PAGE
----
From 2017 to 2020, I was a lead full-stack designer for Knowhere, a technology-focused news start-up based in San Francisco inspired by Thomas Nagel’s "The View from Nowhere". Knowhere’s mission was to use technologies to make news more trustworthy, or, present the view from nowhere. We covered American politics and a mix of business, technology, and foreign affairs.
My area of design research was regarding trust and its linkage to forms of bias. I examined partisan, political, racial, and gender bias, and the ten forms in which these biases manifest in journalism: spin, unsubstantiated claims, opinion statements presented as facts, sensationalism/emotionalism, mudslinging/ad hominem, mind reading, slant, flawed logic, bias by omission, and omission of source attribution.
To reframe the challenge, in what ways do we modernize the newsroom and push the boundaries of journalism such that both adapt to the needs of the 21st century American public? In an increasingly globalized world how might the newsroom do more than simply maintain pace? How might it set the tone and direction for local, state, national, and global conversations?
I led UX and UI for the company’s AI-powered Content Management System (CMS), Ida. Ida allowed the newsroom to create, manage, and publish content, and its primary feature was assisting our reporters and editors in countering misinformation and partisan bias in their writing. This involved finding and choosing the right mental models and set of affordances, conceptualizing the Ida as a system with feedback loops and the ability to run itself, and prioritizing strong information design. Ida was a multi-purpose tool that allowed our newsroom to work more efficiently, collaboratively, and seamlessly.
In addition to Ida, I led UX for all digital products, helped scale our audience from zero to half a million, grew the team from four to twenty, and established a human-centered design thinking culture at the company.
As Design Lead I was responsible for the quality, creativity, and delivery of the following products:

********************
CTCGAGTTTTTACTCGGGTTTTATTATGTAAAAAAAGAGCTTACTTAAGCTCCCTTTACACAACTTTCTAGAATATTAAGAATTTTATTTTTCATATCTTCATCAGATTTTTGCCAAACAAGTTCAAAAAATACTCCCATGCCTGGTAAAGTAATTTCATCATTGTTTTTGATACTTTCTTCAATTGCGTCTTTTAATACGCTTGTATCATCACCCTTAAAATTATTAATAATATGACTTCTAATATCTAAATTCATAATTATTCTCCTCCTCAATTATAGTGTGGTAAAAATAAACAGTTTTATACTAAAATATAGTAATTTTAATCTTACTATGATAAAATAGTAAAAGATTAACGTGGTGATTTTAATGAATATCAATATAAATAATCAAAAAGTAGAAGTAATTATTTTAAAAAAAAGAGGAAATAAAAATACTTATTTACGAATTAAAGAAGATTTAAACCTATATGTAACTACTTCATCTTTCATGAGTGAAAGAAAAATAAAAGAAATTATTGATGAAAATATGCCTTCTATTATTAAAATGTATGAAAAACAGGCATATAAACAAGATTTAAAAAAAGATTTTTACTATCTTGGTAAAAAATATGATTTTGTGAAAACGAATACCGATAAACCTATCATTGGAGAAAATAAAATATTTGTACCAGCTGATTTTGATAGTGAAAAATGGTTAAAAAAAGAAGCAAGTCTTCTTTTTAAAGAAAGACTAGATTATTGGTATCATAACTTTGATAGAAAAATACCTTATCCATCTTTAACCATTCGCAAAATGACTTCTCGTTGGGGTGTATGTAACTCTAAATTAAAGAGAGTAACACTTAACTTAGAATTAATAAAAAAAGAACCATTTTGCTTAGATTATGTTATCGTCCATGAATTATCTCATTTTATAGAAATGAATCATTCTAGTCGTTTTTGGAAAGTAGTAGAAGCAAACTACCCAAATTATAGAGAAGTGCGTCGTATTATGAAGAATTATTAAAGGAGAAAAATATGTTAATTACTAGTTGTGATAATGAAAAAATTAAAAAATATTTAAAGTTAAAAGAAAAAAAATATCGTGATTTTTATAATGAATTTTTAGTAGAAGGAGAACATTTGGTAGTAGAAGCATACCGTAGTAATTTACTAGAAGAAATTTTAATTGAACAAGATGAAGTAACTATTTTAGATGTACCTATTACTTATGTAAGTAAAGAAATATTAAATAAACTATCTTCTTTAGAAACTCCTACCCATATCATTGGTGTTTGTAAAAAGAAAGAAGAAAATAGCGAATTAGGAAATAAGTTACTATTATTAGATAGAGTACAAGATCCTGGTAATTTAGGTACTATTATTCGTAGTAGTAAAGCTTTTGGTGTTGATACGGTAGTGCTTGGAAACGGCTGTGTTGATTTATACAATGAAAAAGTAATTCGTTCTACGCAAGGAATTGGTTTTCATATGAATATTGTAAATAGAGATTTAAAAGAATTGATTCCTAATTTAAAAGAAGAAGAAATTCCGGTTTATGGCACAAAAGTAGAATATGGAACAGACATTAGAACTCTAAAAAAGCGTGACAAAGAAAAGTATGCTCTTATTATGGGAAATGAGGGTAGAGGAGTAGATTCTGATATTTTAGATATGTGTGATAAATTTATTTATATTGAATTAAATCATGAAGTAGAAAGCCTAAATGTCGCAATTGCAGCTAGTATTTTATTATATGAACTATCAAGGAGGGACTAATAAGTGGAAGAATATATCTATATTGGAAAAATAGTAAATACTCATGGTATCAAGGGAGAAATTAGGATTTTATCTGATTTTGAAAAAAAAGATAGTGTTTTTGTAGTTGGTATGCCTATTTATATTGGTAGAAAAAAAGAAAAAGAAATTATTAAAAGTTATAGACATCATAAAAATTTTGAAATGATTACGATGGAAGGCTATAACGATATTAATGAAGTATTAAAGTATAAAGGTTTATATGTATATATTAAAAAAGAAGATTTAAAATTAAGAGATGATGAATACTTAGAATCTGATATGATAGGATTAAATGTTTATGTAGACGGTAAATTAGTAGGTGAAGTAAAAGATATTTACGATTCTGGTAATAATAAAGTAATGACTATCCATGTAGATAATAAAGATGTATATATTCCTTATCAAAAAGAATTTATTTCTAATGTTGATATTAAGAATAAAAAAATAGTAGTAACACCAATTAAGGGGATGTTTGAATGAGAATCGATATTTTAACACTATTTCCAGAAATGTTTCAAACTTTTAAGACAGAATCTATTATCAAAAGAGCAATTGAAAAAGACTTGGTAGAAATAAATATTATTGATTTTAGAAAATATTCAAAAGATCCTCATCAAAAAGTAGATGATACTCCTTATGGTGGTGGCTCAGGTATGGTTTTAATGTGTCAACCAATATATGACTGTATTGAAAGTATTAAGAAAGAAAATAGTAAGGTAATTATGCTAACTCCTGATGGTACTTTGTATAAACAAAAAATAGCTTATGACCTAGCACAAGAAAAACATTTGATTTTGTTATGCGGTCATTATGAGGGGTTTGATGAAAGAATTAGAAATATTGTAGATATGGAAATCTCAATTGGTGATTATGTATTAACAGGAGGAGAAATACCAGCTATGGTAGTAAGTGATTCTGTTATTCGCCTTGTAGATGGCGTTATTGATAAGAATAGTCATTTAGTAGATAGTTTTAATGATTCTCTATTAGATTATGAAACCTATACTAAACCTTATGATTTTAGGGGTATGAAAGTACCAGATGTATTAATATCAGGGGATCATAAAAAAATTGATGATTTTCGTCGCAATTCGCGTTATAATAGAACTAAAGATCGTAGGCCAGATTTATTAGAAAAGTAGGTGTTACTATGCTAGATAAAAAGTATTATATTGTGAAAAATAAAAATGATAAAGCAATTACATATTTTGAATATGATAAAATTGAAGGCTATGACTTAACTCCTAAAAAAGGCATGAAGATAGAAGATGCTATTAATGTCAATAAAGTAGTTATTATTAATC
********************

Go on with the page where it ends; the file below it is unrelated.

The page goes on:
Knowhere's CMS, named after Ida B. Wells, is the backbone of the company. Ida is where our journalists interface with AI to write news that is factual, objective, and information dense. See clips of Ida here.
Daily morning newsletter, The Brief
The Brief is the company's primary consumer product, with over 500K readers. See The Brief here.
Knowhere's web experience. See the site here.
I designed and maintained design systems for each product. To see the Design Systems please send request.
KNOWHERE'S POWERHOUSE PRODUCT, IDA
Ida, named after Ida B. Wells, was the backbone of the Knowhere newsroom. A multifaceted, dynamic tool used by Knowhere local and national editorial teams, Ida was where people interfaced with artificial intelligence and machine learning. Knowhere's end-to-end journalistic process lives in Ida.
Instead of typing, I've decided to create an audio experience for the interested viewer. Please listen as I explain Ida!
Ida for Treasure Coast, Florida
How to write stories using Ida
Set Design vision
Lead User Research
User empathy (being the voice of the user)
Managed an engineering team of three
Developed Product and Design priorities with Head of Product
Provided design insight on business needs and ideas
Created Knowhere's Design Systems from scratch
Developed Knowhere's Brand Guidelines
Helped establish Knowhere has a user-centric and empathetic force in the new media space
I joined an early stage start-up for the explicit opportunity to architect the design process. I worked closely with leadership to create a formal design process that was custom to our needs.
Three years and hundreds of iterations later, the process marries the “design thinking” methodology with the editorial process. From the beginning, I knew I wanted our design process to match the pace and excitement of a newsroom. The end result has been a user-centered process, optimized for rapid user testing, collaborative across teams, and reflective of our company’s data-driven and non-partisan culture.
Any product sprint begins with product framing. For the Product team at Knowhere this involved asking the following questions:
1. What people problem are we trying to solve?
2. How do we know this is a real problem? What evidence (data) do we have? Is this a problem that is worth solving?
3. How will we know if we’ve solved this problem?